Brexit: Jeremy Corbyn says he does not know how he would vote in fresh EU referendum

Labour leader says fresh vote could be an 'option for the future' but not today

Ashley Cowburn
Political Correspondent
Sunday 18 November 2018 10:35
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Jeremy Corbyn say he does not know how he would vote in fresh EU referendum

Jeremy Corbyn has said he does not know how he would vote in a new referendum on the UK’s membership of the European Union.

The Labour leader said he would need to know what the options are in any fresh test of public opinion as he reiterated his opposition to Theresa May’s Brexit agreement.

Mr Corbyn’s words came as Remain-supporting Labour MPs urged the leader to more solidly get behind a plan for a final say referendum, something which he said was an “option for the future”.

Pressed on how he would vote on Sky News’ Sophy Ridge on Sunday programme, Mr Corbyn said he voted to Remain at the 2016 referendum and said there are “reforms needed” in the EU.

“I don’t know how I am going to vote – what the options would be at that time,” he said.

As the Conservatives continued to row over Ms May’s draft Brexit plan today, Mr Corbyn said he had not read “every last word” of the draft deal, but had seen “summaries”.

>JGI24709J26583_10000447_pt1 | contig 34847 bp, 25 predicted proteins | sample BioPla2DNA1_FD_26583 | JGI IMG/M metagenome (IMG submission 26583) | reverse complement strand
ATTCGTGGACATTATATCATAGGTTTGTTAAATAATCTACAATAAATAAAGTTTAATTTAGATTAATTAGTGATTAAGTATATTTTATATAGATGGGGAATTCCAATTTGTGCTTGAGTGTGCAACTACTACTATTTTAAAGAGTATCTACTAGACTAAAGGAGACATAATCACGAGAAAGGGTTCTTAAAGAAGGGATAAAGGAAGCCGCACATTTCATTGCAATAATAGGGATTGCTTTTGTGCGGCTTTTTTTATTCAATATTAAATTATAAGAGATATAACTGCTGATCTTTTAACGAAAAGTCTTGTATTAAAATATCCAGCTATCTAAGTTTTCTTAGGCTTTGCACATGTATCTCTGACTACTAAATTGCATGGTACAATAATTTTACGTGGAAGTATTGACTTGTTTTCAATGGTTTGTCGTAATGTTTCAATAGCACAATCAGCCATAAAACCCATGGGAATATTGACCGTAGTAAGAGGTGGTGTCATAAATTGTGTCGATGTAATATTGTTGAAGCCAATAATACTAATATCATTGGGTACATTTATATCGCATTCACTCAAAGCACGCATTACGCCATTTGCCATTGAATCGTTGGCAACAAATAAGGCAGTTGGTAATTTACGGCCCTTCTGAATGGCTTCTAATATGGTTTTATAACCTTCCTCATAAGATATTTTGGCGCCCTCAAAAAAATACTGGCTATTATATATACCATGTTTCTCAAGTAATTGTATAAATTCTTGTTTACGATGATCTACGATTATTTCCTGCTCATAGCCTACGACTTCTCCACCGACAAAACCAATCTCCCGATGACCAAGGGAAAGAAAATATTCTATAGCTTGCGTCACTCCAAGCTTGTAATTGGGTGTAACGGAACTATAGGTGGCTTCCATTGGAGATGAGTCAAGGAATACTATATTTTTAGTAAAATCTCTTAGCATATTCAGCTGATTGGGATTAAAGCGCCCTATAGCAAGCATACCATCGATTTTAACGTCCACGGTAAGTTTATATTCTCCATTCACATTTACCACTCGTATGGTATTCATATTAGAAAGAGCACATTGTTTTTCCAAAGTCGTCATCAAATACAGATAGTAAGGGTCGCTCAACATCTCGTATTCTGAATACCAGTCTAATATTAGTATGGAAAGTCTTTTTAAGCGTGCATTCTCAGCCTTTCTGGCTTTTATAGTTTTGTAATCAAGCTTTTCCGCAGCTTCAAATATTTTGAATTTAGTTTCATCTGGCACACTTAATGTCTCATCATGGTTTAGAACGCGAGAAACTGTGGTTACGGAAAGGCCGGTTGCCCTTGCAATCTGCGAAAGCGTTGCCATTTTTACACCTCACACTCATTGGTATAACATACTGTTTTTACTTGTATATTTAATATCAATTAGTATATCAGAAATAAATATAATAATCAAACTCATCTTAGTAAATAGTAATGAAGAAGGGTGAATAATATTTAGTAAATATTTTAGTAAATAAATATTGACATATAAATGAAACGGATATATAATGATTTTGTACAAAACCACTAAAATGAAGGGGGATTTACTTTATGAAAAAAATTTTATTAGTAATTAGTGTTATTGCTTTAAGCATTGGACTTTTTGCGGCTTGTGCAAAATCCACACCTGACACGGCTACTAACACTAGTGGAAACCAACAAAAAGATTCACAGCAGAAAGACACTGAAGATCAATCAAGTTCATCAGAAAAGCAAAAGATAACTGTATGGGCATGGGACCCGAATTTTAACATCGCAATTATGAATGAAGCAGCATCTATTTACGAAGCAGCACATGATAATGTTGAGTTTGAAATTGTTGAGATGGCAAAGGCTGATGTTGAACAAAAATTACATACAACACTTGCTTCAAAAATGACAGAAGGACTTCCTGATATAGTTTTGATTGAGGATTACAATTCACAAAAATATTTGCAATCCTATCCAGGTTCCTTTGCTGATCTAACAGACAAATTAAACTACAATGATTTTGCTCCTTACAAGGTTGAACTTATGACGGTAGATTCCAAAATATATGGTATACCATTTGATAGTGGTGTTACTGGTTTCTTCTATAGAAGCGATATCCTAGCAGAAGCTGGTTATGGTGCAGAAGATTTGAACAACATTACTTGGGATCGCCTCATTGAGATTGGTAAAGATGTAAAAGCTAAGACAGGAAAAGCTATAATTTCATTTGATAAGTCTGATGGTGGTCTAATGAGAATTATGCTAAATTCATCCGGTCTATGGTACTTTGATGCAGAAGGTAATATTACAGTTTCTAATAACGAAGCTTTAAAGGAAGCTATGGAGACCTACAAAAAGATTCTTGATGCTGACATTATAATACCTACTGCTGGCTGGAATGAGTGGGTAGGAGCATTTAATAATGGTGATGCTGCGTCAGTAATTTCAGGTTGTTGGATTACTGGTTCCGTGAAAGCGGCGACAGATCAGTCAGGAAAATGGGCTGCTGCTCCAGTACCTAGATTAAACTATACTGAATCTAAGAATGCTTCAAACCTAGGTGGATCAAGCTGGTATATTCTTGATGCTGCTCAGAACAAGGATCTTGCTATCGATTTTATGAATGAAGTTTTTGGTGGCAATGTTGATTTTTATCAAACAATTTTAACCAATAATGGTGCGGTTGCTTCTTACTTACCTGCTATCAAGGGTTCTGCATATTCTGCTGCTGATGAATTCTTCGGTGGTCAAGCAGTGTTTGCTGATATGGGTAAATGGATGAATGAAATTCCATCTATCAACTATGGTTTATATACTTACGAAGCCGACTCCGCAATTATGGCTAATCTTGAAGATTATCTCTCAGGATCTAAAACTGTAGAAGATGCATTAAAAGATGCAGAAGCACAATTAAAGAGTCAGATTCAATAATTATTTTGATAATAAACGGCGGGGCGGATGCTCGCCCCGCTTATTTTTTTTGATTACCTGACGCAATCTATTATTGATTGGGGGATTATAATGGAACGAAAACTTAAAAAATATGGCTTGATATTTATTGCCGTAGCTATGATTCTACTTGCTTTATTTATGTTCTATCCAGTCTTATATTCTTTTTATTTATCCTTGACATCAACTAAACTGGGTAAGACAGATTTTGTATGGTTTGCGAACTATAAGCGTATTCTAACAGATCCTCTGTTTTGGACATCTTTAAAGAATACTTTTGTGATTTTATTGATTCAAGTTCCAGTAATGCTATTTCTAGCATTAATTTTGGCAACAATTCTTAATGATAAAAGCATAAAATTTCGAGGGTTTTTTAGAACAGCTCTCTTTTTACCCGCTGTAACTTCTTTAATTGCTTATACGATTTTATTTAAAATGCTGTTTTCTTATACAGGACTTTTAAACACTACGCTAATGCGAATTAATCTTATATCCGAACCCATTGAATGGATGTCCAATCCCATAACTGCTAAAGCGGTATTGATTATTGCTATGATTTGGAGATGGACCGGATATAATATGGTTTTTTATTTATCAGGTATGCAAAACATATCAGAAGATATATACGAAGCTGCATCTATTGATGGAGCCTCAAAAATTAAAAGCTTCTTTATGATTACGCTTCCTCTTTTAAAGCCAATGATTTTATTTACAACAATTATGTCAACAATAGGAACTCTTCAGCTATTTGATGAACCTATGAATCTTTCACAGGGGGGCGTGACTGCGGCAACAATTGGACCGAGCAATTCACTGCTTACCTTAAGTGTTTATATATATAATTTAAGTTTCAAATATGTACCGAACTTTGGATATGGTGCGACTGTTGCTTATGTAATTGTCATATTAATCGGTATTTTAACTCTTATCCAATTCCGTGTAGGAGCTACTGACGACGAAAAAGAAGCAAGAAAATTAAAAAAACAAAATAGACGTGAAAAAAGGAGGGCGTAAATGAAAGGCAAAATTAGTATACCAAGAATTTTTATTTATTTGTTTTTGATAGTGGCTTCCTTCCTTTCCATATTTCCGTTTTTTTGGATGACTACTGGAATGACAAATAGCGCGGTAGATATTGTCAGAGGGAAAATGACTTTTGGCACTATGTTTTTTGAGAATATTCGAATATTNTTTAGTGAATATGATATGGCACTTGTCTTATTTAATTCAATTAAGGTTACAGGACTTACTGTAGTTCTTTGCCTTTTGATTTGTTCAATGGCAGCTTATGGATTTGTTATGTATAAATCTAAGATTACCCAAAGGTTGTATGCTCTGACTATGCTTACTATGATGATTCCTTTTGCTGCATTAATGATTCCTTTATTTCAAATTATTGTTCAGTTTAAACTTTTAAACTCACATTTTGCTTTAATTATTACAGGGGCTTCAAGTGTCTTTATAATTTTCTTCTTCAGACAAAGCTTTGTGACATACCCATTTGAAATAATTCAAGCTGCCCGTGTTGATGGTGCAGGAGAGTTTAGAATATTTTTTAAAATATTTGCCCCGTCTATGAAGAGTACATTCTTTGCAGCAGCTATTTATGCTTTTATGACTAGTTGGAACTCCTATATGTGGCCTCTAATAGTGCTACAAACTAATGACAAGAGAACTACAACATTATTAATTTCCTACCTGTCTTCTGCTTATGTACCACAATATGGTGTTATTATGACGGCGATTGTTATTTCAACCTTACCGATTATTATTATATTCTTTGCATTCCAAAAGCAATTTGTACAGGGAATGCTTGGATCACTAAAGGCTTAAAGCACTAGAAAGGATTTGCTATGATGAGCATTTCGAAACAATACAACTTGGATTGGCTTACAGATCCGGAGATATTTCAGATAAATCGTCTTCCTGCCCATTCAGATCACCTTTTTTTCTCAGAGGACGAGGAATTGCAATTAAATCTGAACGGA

Referring to the prime minister’s deal, he said it was a “one-way agreement” in which the EU “calls all the shots”.

He added: “We’ll vote against the deal because it doesn’t meet our six tests. We don’t believe it serves the interests of this country, therefore the government will have to go back to the EU and renegotiate rapidly.

“There’s 500 pages in this document, much of which is quite vague: where’s the guarantee on environmental protections, where’s the guarantee on consumer protections, where’s the guarantee on workers’ rights?”

Mr Corbyn’s remarks follow his admission in an interview with Der Spiegel last week that “we can’t stop it” – in reference to the UK’s departure from the EU.

“The referendum took place,” he said. “Article 50 has been triggered. What we can do is recognise the reasons why people voted Leave.”

It led to Sir Keir Starmer, the shadow Brexit secretary, attempting to clarify confusion over the party’s policy, claiming “Brexit can be stopped”.

On Sunday two opinion polls showed the Conservatives’ election fortunes had been dented, with Ms May’s party now trailing behind Labour.

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